TheTramWalker (thetramwalker) wrote,


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[posted July 7, 2006]

Why walk Melbourne’s tram network?

Well, as my profile says, I was bored with my usual walking circuits and itching to explore more of this fabulous city. It’s so easy to get stuck in a routine: work, home, usual shopping/entertainment areas and rarely venturing from these oft-travelled routes.

I know people who drive to popular walking venues – namely Albert Park Lake and The Tan around the Royal Botanic Gardens – but that sort of defeats the purpose. And as for treadmills … urgh! Unless it’s being used as a warm-up for further exercise at the gym, a treadmill can feel like the road to nowhere. But when you go for a walk you can look back at the distance covered and feel a great sense of accomplishment.

Walking is not just about exercise, it’s also about getting out in the fresh air to discover new sights and sounds (and occasionally smells).

Unfortunately my “accidental walks” have resulted in some frustrating moments. For example: strolling along part of the Yarra walking/bike track I found after a few hours that I was tired and wanted to go home. It was getting cold and dark but I had absolutely no idea where I was because I had left the trusty Melway street directory behind – and I certainly didn’t fancy back-tracking to my starting point. Luckily a pair of local joggers pointed me in the right direction to the nearest public transport, but it certainly took the gloss off the adventure.

Hence, tramwalking. Exhausted? Bored? Just keep walking to the nearest tram stop and hop onboard.

I’ve already racked up quite a few hours on several different tram routes, so here are a few handy hints if you want to try tramwalking yourself.


Nothing out of the ordinary, just clothes that you feel comfortable walking in – daggy tracksuit if you’re John Howard on a visit down south – and good shoes and padded athletic socks. I can’t emphasise this enough. Go to your local shoe/sports store and get fitted for running (yes, running) shoes that fit you properly, have good support and almost make you want to hit the road. Don’t be stingy because they will get a lot of wear and your feet will thank you.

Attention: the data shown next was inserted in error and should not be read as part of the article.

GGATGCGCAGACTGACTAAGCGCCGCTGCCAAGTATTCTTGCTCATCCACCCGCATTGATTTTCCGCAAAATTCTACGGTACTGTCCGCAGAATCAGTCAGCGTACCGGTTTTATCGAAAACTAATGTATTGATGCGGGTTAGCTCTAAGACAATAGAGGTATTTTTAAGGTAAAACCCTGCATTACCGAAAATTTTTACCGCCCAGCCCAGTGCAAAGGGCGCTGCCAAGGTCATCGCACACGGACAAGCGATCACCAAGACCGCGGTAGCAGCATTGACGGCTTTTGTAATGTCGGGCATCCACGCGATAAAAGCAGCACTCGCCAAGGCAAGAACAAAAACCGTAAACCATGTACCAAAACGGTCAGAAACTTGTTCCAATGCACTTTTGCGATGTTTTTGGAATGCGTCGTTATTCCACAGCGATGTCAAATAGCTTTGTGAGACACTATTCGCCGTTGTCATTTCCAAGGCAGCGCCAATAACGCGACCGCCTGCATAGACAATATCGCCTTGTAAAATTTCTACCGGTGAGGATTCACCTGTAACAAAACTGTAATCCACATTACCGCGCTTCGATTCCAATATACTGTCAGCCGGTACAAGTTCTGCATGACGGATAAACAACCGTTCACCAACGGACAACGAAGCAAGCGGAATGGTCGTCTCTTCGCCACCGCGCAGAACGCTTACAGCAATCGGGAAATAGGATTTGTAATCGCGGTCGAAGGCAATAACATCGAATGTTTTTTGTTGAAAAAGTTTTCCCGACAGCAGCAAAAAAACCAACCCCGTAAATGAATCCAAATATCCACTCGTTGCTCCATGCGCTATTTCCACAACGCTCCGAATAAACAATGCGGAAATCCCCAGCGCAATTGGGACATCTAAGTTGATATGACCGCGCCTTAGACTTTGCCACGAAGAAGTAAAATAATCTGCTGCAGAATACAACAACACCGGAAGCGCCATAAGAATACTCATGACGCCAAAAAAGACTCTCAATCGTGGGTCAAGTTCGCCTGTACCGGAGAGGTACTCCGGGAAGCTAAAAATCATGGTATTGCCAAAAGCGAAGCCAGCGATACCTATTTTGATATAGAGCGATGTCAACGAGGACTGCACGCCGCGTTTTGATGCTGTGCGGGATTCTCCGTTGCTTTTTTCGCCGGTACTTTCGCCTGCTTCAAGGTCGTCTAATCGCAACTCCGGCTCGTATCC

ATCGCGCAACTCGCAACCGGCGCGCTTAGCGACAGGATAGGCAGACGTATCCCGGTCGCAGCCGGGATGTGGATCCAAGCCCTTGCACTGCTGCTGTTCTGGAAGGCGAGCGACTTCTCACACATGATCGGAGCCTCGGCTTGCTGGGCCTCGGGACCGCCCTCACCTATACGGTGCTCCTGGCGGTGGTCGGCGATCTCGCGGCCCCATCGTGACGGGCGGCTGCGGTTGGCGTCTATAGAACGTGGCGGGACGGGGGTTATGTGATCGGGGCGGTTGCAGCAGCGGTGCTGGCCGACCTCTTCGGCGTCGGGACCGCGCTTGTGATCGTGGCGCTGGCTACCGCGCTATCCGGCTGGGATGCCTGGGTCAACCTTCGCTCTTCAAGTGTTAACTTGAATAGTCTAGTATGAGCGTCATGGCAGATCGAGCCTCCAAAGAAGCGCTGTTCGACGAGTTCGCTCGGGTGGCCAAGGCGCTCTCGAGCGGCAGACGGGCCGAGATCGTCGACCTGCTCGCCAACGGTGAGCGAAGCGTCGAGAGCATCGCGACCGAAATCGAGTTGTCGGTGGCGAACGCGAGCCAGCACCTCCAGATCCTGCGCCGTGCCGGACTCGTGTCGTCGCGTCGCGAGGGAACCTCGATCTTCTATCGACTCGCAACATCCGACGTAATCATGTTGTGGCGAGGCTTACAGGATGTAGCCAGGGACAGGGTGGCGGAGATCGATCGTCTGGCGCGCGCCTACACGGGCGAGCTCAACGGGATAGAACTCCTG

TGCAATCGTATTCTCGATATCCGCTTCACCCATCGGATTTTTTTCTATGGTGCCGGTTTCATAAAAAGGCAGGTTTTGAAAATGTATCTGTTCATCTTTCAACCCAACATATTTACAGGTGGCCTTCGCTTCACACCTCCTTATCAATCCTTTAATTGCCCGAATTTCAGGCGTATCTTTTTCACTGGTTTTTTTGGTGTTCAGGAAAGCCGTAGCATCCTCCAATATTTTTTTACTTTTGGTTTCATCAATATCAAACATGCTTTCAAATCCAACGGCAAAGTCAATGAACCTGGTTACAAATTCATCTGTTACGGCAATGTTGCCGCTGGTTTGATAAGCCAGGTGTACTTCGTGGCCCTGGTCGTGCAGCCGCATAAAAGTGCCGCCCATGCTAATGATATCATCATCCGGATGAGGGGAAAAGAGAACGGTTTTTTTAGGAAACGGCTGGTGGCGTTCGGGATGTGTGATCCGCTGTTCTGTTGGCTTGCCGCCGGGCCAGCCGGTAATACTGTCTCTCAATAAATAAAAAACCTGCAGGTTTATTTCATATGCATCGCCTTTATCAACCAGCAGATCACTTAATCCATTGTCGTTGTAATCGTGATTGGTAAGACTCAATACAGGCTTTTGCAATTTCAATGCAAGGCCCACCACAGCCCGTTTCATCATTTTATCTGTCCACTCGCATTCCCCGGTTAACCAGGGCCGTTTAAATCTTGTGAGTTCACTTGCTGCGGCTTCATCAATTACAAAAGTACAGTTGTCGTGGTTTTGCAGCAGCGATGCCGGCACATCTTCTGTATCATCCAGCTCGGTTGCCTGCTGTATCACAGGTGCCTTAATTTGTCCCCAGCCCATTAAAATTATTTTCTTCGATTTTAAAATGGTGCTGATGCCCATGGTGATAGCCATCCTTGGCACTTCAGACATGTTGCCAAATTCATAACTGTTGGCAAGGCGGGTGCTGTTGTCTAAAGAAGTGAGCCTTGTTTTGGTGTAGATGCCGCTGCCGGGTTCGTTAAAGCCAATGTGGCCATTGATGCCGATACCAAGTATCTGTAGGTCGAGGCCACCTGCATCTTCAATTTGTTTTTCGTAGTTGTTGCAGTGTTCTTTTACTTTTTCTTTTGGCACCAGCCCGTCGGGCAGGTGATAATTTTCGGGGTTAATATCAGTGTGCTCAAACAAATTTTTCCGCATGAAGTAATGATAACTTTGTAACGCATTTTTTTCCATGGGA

I also usually carry a backpack with water, book (for longer tram rides), maps/notes on places of interest (see “further information”, below), fold-up umbrella (most of my initial walking will be in winter/spring) and one of those compact purse-size shopping bags available from Australia Post shops and other places … you never know what interesting shops you will come across and want to make a few purchases. Sunglasses/hat/sunscreen will probably be added when the weather gets warmer. If you start walking in the warmer months, it’s still a good idea to carry a jumper/jacket etc because this is Melbourne and “four seasons in one day” wasn’t coined for nothing.


There are 25 tram routes in Melbourne covering about 250km, including the City Circle, so I decided to start from the outside and work my way in. Simply put, I pick a tram route, travel to the end of it, and start walking back into the city for a certain time (30 mins, 1 hour, 2 hours etc). Alternatively, you could use a pedometer and decide on the number of steps, or consult your Melway and walk a certain number of grid squares (eg map 58, 5 squares along Dandenong Rd will take you from Wattletree Rd to Chapel St).

When you have walked the nominated time/distance, take note of the stop number and hop back on the tram for the return journey. Then you can go back at a later date and pick up where you left off.

I find this is the best method – especially for unexplored tram routes - because it gives you a good chance to see exactly where you’re going and to suss out any areas that seem dodgy (none so far), the topography (there are a few decent hills, especially in the eastern suburbs) or simply uninteresting. If you don’t like where you are at the terminus, just stay on the tram until you’re back in your comfort zone. And don’t worry if the tram driver looks at you oddly while they’re shunting … I think they’re becoming used to people like me!

One last thing: travelling into the city from the terminus prevents you from doubling back on yourself or developing a “arewethereyet?arewethereyet?arewethereyet?” mindset on the longer tram routes. If I had walked outbound on the No 75 to Vermont South – yes, the mother of all tram routes – I doubt whether I would have got past Hartwell.


If you travel on the trams and get pinged by the inspectors for not having a valid ticket, don’t come whinging to me. I ALWAYS have a valid ticket because a) I believe in the principle that if you use something you should pay for it, and; b) I don’t want to be fined. (However, if I get on the tram and the ticket machine is out of order, well that’s Yarra Trams’ problem.) Oh, and if you think our fares are expensive, try travelling by public transport in Sydney.

Right, got that off my chest, so here are a few tips to pass on. These are specifically for people who don’t normally travel by tram or public transport in general.